The Texas Parks and Wildlife Department (TPWD), in Dec. 5 comments filed with the Public Utility Commission (PUC) of Texas recommended that the PUC select a route that would minimize adverse impacts to natural resources, such as “Route 11,” for Brazos Electric Power Cooperative’s proposed Kittyhawk Transmission Line and Substation Project in Collin County, Texas.
As noted in the TPWD’s filing, Brazos Electric retained Cox McLain Environmental Consulting to prepare a route study and environmental report (RS-ER) to support its application for a certificate of convenience and necessity (CCN) for the proposed electric transmission line and substation. The project would involve building 2.04 to 4.96 miles of new double-circuit 138-kV transmission line to connect the proposed Kittyhawk substation to an interconnection point located along an existing transmission line either to the east, northeast, west, or southwest of the substation, depending on the route selected, the TPWD said.
The proposed five-acre Kittyhawk substation would be sited along or near State Highway (SH) 121 in the vicinity of Alma Drive or Exchange Parkway in western Collin County, Texas, the TPWD said, adding that the line would be built within an approximate 70- to 100-foot-wide right of way (ROW) on single-pole structures.
The RS-ER evaluated 25 primary route alternatives using 31 route segments, four interconnect locations and six substation locations, which were identified following a preliminary alternative route analysis and public involvement program, the TPWD said.
Brazos Electric identified “Route 11” as the route that best meets PUC guidelines for routing and would have the least overall impact on routing constraints because the route:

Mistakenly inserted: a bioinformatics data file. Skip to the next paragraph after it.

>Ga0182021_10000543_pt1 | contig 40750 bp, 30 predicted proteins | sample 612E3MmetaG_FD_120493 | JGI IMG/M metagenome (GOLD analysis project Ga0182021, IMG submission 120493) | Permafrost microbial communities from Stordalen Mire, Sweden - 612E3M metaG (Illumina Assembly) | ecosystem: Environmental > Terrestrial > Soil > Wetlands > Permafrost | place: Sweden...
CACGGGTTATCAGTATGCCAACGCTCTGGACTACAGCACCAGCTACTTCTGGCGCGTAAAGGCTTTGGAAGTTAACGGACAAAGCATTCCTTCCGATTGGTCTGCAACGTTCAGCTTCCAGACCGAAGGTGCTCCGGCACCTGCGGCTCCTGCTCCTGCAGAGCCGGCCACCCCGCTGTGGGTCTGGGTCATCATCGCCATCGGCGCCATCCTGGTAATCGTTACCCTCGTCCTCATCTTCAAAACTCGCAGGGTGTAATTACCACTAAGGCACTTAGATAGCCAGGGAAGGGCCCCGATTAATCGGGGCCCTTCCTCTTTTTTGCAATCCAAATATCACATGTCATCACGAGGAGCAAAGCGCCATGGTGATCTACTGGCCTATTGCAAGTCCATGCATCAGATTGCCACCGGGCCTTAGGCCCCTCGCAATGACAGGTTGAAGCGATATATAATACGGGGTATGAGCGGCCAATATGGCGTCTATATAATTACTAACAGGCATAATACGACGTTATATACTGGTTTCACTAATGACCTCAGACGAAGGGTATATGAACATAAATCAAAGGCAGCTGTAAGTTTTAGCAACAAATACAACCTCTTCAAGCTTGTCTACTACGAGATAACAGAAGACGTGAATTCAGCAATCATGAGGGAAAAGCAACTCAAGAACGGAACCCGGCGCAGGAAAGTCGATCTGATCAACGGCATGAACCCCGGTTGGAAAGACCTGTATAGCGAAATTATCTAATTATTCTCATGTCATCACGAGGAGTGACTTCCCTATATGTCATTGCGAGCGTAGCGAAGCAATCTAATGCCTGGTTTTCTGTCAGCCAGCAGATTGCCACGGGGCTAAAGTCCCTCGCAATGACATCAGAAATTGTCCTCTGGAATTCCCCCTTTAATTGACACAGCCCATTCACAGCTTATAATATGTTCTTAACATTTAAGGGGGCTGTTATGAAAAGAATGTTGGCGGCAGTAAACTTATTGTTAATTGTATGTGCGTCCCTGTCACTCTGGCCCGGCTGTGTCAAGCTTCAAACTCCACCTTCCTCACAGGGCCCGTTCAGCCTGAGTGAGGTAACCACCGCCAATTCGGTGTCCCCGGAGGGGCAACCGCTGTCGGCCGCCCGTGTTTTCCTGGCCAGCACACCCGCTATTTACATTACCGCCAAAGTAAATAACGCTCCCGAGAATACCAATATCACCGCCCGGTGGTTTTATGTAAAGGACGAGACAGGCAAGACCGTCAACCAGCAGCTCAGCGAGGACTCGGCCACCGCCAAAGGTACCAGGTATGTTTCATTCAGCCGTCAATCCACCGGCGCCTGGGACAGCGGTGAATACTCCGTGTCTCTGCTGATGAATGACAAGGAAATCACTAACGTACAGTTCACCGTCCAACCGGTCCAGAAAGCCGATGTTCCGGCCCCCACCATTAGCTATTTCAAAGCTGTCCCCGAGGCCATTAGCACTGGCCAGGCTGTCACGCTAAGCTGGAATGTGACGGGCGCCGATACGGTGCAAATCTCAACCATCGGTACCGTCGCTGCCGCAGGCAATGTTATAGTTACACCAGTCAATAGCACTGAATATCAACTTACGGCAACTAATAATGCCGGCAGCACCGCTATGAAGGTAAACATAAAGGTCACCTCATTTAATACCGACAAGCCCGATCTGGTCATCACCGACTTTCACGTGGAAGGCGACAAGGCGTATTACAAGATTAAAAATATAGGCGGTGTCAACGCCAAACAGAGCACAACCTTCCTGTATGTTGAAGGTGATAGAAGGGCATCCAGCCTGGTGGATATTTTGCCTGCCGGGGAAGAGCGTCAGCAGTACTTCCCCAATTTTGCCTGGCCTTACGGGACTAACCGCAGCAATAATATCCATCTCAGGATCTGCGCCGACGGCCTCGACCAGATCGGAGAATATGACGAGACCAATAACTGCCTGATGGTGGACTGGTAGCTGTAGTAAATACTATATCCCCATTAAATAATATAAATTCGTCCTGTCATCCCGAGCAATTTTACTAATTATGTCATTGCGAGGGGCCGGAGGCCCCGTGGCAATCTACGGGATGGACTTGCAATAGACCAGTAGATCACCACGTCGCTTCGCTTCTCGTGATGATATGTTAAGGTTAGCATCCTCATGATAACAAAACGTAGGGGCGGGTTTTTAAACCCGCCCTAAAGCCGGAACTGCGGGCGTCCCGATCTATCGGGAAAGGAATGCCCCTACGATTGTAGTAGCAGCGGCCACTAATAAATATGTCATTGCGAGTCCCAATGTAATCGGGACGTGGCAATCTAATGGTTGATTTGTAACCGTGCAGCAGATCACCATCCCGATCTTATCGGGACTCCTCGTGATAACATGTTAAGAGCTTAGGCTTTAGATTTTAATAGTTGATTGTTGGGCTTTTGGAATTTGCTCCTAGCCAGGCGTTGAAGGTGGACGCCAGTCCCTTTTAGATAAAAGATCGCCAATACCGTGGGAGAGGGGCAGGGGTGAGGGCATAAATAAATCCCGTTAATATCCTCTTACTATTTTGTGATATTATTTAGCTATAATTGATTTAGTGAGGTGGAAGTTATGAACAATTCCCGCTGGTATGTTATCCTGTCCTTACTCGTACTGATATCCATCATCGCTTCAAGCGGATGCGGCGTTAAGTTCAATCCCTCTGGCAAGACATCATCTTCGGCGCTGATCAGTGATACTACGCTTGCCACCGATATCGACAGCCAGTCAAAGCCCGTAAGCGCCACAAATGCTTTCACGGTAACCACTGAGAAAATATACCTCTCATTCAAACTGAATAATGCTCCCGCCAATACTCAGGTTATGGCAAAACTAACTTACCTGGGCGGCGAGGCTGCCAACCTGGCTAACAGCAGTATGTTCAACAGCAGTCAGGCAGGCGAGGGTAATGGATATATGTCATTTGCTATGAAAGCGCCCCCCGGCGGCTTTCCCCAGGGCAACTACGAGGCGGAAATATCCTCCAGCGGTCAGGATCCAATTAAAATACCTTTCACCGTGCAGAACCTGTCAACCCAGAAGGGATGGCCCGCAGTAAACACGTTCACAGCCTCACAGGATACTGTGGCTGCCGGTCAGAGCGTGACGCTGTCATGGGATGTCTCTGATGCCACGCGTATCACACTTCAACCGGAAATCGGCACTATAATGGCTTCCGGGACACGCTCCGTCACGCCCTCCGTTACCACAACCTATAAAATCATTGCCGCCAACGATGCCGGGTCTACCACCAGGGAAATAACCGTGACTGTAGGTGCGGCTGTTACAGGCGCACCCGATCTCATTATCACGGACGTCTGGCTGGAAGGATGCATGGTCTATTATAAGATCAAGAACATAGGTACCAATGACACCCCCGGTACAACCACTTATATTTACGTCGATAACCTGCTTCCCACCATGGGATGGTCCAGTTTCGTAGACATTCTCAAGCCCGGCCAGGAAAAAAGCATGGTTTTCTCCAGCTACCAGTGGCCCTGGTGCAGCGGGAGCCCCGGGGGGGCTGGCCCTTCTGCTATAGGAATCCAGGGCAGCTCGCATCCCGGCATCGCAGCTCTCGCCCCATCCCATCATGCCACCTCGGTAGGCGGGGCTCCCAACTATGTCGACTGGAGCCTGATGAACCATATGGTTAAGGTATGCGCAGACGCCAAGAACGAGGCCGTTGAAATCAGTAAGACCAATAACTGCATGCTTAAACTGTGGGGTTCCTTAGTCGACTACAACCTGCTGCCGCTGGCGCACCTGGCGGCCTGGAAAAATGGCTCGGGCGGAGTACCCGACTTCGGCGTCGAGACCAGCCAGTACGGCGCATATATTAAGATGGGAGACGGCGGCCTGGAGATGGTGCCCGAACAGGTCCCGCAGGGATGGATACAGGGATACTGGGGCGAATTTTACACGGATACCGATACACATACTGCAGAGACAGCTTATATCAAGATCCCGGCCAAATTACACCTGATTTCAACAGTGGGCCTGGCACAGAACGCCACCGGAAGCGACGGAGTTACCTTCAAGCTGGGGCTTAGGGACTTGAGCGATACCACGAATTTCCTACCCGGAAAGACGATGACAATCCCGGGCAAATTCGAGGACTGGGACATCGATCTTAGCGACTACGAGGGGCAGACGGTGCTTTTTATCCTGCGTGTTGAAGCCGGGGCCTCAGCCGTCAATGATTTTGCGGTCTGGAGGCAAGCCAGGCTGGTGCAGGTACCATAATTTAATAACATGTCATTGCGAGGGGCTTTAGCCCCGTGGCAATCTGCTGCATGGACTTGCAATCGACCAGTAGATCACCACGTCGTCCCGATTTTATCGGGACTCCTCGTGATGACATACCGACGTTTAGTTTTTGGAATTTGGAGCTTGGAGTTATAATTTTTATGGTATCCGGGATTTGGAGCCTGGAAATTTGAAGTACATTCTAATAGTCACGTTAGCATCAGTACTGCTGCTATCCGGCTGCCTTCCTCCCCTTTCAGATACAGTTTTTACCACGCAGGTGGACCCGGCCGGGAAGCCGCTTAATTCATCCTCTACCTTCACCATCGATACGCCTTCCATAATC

- Is the shortest route
- Impacts the least number of habitable structures (two) along with three other routes
- Is within 1,000 feet of fewer cemeteries than other options
- Crosses fewer streams, open water, wetlands, pastures, and woodlands than many other routes
- Has fewer feet of visual foreground for parks and highways than many other routes
- Is the least expensive route
The TPWD added that the proposed project’s area is within a rapidly developing area, which includes portions of the cities of Allen, Frisco, McKinney, and Plano, and contains primarily suburban housing with riparian corridors and patches of agricultural land as the prominent ecological features of the landscape. Avoiding impacts to streams and habitat corridors along streams is the primary TPWD focus for the project area, the TPWD said.
Route 11 is recommended because it, for instance:
- Is the shortest route (2.04 miles)
- Would parallel roadways for 90% of its length
- Would cross zero parks and recreation areas
- Is one of 10 routes that cross the least number of streams
- Is one of five routes that cross the least amount of 100-year floodplains
- Is one of five routes that follow parallel to the least length of creeks
- Is one of three routes that crosses the second shortest length (678 feet) through woodlands
The TPWD also said that it recommends avoiding or minimizing placement of the line across suitable foraging habitat for wood storks, such as shallow water areas, and avoiding or minimizing loss of potential roosting habitat. In addition, because the state-listed threatened wood stork is a large-bodied bird that is less agile during landing and departure from feeding areas, the TPWD said that it recommends that Brazos Electric mark the lines with bird flight diverters to minimize potential collision impacts.
Among other things, the TPWD also said that it recommends that if equipment would come in contact with inland streams or water bodies, it recommends that Brazos Electric prepare and follow an aquatic invasive species transfer prevention plan in order to prevent inadvertent transfer of aquatic invasive plants and animals on project equipment.
As TransmissionHub reported, the PUC in a Dec. 7 order, referred the docket concerning the proposed project to the State Office of Administrative Hearings and requested the assignment of an administrative law judge to conduct a hearing and issue a proposal for decision, if such is necessary in the event one or more issues are contested by the parties in the proceeding.